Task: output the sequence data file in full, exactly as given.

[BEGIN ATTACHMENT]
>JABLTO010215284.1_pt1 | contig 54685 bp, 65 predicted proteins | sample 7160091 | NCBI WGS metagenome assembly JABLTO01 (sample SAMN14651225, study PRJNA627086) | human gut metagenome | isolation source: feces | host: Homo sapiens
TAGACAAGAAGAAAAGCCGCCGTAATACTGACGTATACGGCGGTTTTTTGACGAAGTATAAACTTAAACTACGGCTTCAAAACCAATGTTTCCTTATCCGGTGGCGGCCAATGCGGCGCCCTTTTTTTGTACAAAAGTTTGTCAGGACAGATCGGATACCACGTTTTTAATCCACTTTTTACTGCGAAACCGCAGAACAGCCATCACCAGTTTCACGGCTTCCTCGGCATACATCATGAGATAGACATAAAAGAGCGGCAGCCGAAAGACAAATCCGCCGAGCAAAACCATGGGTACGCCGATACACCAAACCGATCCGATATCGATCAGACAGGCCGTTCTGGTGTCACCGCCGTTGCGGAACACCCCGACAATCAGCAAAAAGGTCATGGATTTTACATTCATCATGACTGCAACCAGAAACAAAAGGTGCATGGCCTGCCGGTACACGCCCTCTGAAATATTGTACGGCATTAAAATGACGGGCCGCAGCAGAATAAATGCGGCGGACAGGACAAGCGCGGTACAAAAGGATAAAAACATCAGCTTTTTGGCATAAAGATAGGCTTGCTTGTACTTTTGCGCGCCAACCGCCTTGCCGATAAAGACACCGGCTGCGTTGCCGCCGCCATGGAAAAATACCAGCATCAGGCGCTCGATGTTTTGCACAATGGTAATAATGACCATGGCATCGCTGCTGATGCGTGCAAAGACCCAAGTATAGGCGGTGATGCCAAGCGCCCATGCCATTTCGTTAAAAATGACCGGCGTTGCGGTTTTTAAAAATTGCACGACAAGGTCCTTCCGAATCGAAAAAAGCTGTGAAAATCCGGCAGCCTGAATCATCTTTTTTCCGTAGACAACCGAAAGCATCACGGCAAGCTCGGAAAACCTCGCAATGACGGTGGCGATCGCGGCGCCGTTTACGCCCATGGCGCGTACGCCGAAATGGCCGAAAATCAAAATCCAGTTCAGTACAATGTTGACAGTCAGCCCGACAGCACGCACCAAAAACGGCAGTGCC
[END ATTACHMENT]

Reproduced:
>JABLTO010215284.1_pt1 | contig 54685 bp, 65 predicted proteins | sample 7160091 | NCBI WGS metagenome assembly JABLTO01 (sample SAMN14651225, study PRJNA627086) | human gut metagenome | isolation source: feces | host: Homo sapiens
TAGACAAGAAGAAAAGCCGCCGTAATACTGACGTATACGGCGGTTTTTTGACGAAGTATAAACTTAAACTACGGCTTCAAAACCAATGTTTCCTTATCCGGTGGCGGCCAATGCGGCGCCCTTTTTTTGTACAAAAGTTTGTCAGGACAGATCGGATACCACGTTTTTAATCCACTTTTTACTGCGAAACCGCAGAACAGCCATCACCAGTTTCACGGCTTCCTCGGCATACATCATGAGATAGACATAAAAGAGCGGCAGCCGAAAGACAAATCCGCCGAGCAAAACCATGGGTACGCCGATACACCAAACCGATCCGATATCGATCAGACAGGCCGTTCTGGTGTCACCGCCGTTGCGGAACACCCCGACAATCAGCAAAAAGGTCATGGATTTTACATTCATCATGACTGCAACCAGAAACAAAAGGTGCATGGCCTGCCGGTACACGCCCTCTGAAATATTGTACGGCATTAAAATGACGGGCCGCAGCAGAATAAATGCGGCGGACAGGACAAGCGCGGTACAAAAGGATAAAAACATCAGCTTTTTGGCATAAAGATAGGCTTGCTTGTACTTTTGCGCGCCAACCGCCTTGCCGATAAAGACACCGGCTGCGTTGCCGCCGCCATGGAAAAATACCAGCATCAGGCGCTCGATGTTTTGCACAATGGTAATAATGACCATGGCATCGCTGCTGATGCGTGCAAAGACCCAAGTATAGGCGGTGATGCCAAGCGCCCATGCCATTTCGTTAAAAATGACCGGCGTTGCGGTTTTTAAAAATTGCACGACAAGGTCCTTCCGAATCGAAAAAAGCTGTGAAAATCCGGCAGCCTGAATCATCTTTTTTCCGTAGACAACCGAAAGCATCACGGCAAGCTCGGAAAACCTCGCAATGACGGTGGCGATCGCGGCGCCGTTTACGCCCATGGCGCGTACGCCGAAATGGCCGAAAATCAAAATCCAGTTCAGTACAATGTTGACAGTCAGCCCGACAGCACGCACCAAAAACGGCAGTGCC